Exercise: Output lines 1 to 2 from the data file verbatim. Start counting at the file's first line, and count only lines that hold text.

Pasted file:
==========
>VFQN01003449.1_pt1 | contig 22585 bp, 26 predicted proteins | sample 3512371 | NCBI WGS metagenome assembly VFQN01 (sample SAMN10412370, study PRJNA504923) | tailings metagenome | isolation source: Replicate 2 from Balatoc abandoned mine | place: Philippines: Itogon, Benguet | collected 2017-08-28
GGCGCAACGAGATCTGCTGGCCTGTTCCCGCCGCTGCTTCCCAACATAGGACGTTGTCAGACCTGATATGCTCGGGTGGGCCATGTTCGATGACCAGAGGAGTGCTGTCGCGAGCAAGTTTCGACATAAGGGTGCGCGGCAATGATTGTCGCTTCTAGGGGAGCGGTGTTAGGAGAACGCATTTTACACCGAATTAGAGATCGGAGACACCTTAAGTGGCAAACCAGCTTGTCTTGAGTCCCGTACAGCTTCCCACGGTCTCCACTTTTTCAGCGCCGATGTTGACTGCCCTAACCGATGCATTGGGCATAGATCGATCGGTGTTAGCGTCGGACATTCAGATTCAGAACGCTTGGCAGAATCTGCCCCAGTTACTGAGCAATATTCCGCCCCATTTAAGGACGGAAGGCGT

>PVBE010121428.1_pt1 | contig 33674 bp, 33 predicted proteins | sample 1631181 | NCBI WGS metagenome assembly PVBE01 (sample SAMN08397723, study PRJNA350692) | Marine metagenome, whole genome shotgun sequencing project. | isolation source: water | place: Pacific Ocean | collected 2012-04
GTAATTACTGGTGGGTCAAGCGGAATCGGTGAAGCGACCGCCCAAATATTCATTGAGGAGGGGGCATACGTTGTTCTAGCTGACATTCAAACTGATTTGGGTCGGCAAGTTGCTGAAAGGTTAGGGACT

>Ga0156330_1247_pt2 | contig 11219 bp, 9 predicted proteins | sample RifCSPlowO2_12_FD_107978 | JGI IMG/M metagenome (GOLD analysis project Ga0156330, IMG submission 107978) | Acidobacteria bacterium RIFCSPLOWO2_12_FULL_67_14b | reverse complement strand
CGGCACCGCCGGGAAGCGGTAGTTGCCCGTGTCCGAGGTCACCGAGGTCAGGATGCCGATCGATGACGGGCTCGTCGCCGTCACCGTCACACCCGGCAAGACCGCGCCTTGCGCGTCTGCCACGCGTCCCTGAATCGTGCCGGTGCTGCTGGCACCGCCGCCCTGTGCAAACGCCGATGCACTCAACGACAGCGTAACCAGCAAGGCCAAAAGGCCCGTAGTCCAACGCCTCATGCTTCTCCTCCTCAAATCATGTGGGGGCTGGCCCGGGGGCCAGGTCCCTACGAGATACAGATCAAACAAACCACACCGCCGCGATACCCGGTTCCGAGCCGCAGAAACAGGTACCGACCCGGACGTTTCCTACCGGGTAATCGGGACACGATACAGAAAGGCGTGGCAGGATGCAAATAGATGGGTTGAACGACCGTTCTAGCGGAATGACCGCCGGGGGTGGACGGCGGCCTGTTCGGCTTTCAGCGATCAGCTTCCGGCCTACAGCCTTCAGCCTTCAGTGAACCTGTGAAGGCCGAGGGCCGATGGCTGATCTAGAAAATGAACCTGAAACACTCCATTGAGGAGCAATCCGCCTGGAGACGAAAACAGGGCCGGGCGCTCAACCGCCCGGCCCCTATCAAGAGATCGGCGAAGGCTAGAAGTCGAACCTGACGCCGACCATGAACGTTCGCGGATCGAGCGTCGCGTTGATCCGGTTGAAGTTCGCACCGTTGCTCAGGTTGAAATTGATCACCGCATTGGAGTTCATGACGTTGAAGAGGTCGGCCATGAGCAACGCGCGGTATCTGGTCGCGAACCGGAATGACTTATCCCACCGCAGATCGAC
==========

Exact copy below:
>VFQN01003449.1_pt1 | contig 22585 bp, 26 predicted proteins | sample 3512371 | NCBI WGS metagenome assembly VFQN01 (sample SAMN10412370, study PRJNA504923) | tailings metagenome | isolation source: Replicate 2 from Balatoc abandoned mine | place: Philippines: Itogon, Benguet | collected 2017-08-28
GGCGCAACGAGATCTGCTGGCCTGTTCCCGCCGCTGCTTCCCAACATAGGACGTTGTCAGACCTGATATGCTCGGGTGGGCCATGTTCGATGACCAGAGGAGTGCTGTCGCGAGCAAGTTTCGACATAAGGGTGCGCGGCAATGATTGTCGCTTCTAGGGGAGCGGTGTTAGGAGAACGCATTTTACACCGAATTAGAGATCGGAGACACCTTAAGTGGCAAACCAGCTTGTCTTGAGTCCCGTACAGCTTCCCACGGTCTCCACTTTTTCAGCGCCGATGTTGACTGCCCTAACCGATGCATTGGGCATAGATCGATCGGTGTTAGCGTCGGACATTCAGATTCAGAACGCTTGGCAGAATCTGCCCCAGTTACTGAGCAATATTCCGCCCCATTTAAGGACGGAAGGCGT